This technique ONLY applies in relatively high quality reservoirs and at some distance above the oil-water contact.
In poorer quality reservoirs, saturation varies considerably higher than the minimum as we approach the oil-water contact. The more rigorous method is to convert the capillary pressure versus water saturation graph to a height above free water versus saturation graph, and use the depth dependant data set to calibrate log derived water saturation.
The water saturation for a given core plug is taken from the graph (or associated data listing) at the height above free water that is appropriate for the well in question. Notice that each cap pressure curve has an associated porosity and permeability value. Low permeability and low porosity rocks have high natural water saturation.
In fact, it is possible for a rock to be 100% wet in the middle of an oil zone merely because the porosity is too low for oil to get into the pores. No water will be produced from these intervals because the irreducible water saturation is also 100%. The cap pressure curve at top right represents such a rock - it would have to be 180 feet above free water before it could take on even 1% oil saturation. Any similar rock closer to the water zone would be 100% wet, but adjacent layers in the same reservoir could have better rock properties (higher porosity) and therefore lower water saturation.
The best way to see the relationship is to crossplot porosity vs cap pressure water saturation at some arbitrary height above free water. If a reservoir is very thick, make several crossplots at different heights. Make similar plots for the computed log analysis results and compare them to the cap pressure crossplots. Data sets must be segregated by rock type or pore geometry to be meaningful.
typical plot for a sandstone in which porosity varies with shaliness
is shown below. Notice that the data follows a good hyperbolic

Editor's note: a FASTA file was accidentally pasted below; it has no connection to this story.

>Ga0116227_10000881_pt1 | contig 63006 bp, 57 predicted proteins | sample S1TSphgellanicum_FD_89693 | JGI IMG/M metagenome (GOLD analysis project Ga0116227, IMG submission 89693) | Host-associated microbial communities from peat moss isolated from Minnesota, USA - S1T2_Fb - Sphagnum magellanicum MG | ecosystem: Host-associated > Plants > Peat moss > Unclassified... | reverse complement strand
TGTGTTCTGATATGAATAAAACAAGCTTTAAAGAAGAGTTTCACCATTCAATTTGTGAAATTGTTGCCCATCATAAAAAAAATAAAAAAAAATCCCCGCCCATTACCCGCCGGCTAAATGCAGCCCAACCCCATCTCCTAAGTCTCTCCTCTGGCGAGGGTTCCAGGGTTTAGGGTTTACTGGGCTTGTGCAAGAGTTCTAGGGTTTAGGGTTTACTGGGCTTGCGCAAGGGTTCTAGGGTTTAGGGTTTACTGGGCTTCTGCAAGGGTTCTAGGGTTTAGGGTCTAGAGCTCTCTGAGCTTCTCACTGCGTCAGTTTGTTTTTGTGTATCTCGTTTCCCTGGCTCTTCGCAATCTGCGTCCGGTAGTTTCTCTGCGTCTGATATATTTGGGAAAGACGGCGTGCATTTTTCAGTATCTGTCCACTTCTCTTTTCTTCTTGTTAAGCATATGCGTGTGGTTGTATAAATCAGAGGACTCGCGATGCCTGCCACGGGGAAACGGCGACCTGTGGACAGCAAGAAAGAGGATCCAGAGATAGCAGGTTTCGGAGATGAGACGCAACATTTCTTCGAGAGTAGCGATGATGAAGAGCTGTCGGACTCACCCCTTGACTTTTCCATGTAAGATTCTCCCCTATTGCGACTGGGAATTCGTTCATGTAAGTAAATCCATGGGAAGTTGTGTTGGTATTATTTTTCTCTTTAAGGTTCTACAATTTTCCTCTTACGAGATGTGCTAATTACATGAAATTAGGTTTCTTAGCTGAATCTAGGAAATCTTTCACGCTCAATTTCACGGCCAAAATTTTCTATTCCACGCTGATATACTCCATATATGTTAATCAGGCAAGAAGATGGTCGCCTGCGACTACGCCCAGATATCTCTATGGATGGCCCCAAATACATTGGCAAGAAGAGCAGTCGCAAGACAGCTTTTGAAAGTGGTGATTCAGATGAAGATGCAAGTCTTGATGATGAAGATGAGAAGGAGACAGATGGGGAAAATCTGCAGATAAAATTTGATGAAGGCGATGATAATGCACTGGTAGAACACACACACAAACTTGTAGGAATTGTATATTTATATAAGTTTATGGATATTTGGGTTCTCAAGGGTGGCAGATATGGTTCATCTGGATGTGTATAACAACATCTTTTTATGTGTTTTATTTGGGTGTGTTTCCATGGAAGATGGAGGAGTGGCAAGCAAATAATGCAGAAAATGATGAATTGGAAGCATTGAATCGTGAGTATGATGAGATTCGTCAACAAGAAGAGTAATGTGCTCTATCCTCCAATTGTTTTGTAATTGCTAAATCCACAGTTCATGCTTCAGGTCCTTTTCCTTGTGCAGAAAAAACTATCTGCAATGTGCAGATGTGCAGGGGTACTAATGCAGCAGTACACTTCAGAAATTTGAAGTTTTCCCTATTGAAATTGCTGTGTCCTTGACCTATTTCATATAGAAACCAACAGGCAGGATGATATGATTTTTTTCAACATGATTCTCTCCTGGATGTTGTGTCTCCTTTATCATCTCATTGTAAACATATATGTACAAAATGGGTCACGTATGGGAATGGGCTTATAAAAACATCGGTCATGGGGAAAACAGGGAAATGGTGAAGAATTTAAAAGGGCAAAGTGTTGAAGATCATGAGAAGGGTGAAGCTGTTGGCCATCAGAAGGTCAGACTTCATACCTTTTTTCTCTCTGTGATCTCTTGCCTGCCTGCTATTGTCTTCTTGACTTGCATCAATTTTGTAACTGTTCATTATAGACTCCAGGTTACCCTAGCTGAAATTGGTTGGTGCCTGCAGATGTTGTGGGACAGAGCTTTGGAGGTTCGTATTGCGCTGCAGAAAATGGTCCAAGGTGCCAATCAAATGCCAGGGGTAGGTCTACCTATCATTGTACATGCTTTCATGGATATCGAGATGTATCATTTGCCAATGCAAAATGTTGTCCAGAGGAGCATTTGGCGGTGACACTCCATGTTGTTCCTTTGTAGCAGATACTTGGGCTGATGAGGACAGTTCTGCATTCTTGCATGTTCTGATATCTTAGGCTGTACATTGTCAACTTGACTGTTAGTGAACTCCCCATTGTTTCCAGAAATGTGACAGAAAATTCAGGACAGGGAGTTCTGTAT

trend in the higher porosity and trails downward to a lower hyperbola
as porosity decreases, indicating a different rock type or pore
geometry. The data at extreme right with high porosity is from
the water zone.
Porosity vs saturation crossplot
An overlay of cap pressure derived data (not shown) would confirm or refute the log results.
First, be sure the two data sets are from similar rock types and that only one rock type is represented on each graph. If the trend lines defined by the hyperbolas are different, you must revise the log analysis (or discount the cap pressure data as "not representative").
This may involve changing any or all of the following: Vsh, PHIe, RW, A, M, N, temperature, gas correction logic, or the saturation model. Clearly there is no unique solution and an "eyeball" best fit is all you can expect.
Some analysts have tried to create depth plots of cap press water saturation based on porosity and height above free water to compare with log analysis results. This is a very difficult and seldom proves very much. The crossplot approach is a more statistical view and easier to defend.
SATURATION - HEIGHT CURVES
values for air-brine conversion to oil-water are:
Using reservoir (oil-water) Pc
It has been traditional to look at the minimum water saturation on a
cap pressure curve and to call it irreducible water saturation (SWir).
In the above example, we don't see the minimum until 600 to 800
meters above the oil -water contact, and this reservoir is only 30
meters thick. The true irreducible water saturation is much higher
than the minimum on the graph because we are so close to the
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